Due Friday, September 30, 2005

Length: Approx. 6-8 pages, double-spaced

This essay should analyze one or more of the works we have read this semester. The word "analysis" comes from a Greek word that means "untying." When you analyze a story or novel or poem, you "untie" its meaning in an essay by interpreting a portion of it. In this analysis, you should focus on your own interpretation of a critical problem, a crucial passage, or a comparison of various readings. You can analyze a character, a single incident, symbols, point of view, structure, and so on. No writer should try to take into account everything that goes on in a story; the paper would be longer than the story itself. So your paper should focus on one or two elements that you think contribute to the overall meaning or purpose of the story. A good analysis concentrates on details: you should quote portions of the story to show how the text supports your thesis. Then you should offer comments that show how the portion you're interpreting contributes to the story as a whole. You do not need to conduct any research for this essay. You may compare one story or novel or poem to another.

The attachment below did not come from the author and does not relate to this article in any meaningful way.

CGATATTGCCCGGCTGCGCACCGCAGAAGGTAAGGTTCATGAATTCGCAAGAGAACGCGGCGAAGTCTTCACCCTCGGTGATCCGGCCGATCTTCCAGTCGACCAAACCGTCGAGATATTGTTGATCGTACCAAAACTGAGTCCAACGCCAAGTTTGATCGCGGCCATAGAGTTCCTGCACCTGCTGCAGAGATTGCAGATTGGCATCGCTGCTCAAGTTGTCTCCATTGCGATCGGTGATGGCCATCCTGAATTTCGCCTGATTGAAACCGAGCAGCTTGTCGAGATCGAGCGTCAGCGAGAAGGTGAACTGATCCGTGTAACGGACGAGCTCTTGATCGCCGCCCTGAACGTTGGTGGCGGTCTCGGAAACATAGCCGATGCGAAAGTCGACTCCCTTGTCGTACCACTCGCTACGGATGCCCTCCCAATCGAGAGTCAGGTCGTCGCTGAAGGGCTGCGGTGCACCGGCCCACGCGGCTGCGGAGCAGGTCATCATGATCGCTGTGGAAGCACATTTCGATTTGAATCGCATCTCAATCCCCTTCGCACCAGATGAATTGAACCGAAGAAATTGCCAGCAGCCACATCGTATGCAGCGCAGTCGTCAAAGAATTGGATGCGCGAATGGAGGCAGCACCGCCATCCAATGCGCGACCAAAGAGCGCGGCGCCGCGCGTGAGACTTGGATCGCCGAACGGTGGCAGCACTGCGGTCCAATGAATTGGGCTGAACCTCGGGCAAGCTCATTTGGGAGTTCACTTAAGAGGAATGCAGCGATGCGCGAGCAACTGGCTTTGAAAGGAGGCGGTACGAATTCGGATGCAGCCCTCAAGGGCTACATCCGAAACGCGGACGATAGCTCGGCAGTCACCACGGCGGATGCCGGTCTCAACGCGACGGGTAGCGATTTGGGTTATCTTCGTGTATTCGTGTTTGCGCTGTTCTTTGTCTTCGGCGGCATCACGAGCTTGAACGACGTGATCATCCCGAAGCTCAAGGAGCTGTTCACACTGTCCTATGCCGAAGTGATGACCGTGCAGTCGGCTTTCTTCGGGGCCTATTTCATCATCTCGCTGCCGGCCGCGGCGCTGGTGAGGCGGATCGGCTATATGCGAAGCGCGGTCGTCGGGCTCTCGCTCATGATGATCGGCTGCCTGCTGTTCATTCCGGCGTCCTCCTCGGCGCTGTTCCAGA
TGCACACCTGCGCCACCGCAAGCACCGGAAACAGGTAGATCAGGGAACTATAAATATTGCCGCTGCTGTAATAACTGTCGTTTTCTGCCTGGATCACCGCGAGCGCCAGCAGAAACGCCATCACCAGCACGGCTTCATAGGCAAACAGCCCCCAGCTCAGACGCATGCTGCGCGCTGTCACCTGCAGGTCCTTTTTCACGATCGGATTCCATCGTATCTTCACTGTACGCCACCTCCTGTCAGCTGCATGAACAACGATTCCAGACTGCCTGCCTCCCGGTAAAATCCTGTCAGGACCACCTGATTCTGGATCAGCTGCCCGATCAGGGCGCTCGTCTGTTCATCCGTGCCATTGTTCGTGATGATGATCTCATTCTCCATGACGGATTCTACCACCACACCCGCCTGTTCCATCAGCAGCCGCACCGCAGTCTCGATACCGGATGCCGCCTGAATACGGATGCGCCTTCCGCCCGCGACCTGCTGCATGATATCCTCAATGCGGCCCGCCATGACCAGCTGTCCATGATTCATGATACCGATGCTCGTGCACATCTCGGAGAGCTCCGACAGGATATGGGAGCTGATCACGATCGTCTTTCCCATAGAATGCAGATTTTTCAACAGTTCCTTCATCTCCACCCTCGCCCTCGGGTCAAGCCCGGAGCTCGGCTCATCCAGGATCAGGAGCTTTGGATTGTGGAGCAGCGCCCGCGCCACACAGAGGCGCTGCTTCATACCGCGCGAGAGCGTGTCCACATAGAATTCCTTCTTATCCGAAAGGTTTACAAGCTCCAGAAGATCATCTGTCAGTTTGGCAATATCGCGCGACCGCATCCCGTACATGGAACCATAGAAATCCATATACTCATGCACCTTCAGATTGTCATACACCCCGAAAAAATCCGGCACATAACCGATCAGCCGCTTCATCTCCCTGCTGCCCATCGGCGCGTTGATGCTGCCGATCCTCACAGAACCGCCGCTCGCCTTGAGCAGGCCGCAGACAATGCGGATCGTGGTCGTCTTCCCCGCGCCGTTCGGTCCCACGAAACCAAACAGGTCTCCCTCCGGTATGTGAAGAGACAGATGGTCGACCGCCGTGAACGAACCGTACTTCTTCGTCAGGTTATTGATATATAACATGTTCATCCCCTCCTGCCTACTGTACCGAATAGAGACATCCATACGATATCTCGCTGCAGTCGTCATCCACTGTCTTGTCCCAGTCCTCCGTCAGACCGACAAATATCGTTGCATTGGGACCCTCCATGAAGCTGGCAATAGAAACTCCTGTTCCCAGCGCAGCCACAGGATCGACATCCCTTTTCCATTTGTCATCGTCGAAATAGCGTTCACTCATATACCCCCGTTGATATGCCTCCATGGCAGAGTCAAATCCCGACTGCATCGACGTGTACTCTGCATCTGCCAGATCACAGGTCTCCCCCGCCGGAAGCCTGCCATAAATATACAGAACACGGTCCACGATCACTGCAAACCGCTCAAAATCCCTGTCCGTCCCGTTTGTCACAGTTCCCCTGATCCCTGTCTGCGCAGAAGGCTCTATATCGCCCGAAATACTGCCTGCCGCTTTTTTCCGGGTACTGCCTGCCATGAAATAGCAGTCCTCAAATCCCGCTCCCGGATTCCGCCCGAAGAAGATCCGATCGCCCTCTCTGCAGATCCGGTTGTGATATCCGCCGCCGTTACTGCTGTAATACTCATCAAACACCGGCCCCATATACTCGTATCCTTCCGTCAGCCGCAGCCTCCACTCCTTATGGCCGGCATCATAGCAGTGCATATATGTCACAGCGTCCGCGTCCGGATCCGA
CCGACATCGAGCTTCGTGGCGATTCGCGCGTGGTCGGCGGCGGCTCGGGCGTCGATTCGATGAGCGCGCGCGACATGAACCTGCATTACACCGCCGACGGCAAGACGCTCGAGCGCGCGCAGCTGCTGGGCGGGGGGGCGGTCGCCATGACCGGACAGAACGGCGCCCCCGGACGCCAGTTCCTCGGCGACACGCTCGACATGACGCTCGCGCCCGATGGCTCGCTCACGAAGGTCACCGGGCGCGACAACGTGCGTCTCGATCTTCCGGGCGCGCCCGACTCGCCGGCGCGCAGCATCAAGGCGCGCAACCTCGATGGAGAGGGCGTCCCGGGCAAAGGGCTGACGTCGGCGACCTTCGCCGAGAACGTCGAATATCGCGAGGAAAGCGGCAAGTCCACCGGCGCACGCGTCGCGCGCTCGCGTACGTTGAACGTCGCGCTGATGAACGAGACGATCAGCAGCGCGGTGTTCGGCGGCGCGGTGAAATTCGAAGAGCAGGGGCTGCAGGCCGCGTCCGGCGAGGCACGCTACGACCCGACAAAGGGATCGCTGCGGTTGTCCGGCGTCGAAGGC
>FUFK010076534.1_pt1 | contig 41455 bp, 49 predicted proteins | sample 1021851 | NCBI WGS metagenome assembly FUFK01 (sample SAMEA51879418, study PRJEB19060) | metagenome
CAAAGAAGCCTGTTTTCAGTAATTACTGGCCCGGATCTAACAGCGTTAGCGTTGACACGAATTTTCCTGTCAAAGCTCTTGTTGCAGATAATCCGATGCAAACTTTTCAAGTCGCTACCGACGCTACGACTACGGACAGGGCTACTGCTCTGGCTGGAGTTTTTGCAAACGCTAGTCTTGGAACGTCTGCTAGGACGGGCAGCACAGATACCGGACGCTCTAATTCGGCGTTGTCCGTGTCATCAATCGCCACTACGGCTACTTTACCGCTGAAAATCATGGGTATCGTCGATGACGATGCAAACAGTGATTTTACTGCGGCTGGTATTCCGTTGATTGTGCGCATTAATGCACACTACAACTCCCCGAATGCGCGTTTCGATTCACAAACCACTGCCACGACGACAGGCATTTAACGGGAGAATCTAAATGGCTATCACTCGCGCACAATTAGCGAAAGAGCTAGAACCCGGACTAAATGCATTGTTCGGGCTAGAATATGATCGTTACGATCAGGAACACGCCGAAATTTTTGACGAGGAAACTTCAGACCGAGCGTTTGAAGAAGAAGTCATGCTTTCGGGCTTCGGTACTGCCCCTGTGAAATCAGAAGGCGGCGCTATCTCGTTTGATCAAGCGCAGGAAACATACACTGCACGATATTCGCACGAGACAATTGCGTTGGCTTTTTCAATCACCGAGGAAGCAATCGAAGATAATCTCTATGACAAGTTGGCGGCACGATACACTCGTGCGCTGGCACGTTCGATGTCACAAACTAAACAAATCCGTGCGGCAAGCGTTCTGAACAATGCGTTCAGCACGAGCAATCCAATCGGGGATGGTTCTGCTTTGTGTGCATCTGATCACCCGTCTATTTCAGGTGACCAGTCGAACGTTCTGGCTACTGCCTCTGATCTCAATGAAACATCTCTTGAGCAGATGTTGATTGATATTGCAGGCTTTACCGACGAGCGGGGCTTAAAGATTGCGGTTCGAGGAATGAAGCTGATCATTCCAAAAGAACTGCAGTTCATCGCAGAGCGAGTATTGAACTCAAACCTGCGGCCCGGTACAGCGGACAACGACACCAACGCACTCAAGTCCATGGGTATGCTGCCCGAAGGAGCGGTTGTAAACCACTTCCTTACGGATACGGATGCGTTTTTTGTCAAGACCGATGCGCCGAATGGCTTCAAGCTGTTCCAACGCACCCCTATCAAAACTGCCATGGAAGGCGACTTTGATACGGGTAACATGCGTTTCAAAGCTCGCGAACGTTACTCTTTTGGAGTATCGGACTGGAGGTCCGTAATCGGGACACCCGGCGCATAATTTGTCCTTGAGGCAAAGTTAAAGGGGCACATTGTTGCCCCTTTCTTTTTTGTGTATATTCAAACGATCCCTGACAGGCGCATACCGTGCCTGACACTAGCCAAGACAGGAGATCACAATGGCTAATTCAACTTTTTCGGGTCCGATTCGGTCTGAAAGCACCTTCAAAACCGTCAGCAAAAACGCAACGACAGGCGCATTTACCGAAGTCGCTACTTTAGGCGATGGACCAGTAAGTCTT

You should avoid simply summarizing the work you decide to write about. While your essay may begin with a short summary in order to set context, you should be certain to analyze rather than to summarize. The best way to avoid summary is to craft an argumentative thesis that takes an arguable point of view on the literary work(s) you have chosen to write about, a point of view that will require support from the text itself. For example, a paper that begins, "Joseph Conrad's Heart of Darknessis about a trip into the Congo," does not promise to develop into an argument about the meaning of the novel, while the sentence, "Marlow's journey into the Congo in Joseph Conrad's Heart of Darkness is not only a physical voyage, but also a symbolic rediscovery of elements of the human mind the modern world thinks it has repressed or escaped," suggests that the writer will focus her attention on one particular aspect of the text, analyzing how this feature (the "primitive" elements in Heart of Darkness) "works" in the book, both in terms of how it is presented superficially in the text and perhaps in terms of some tensions created between this superficial level and what really happens in the book.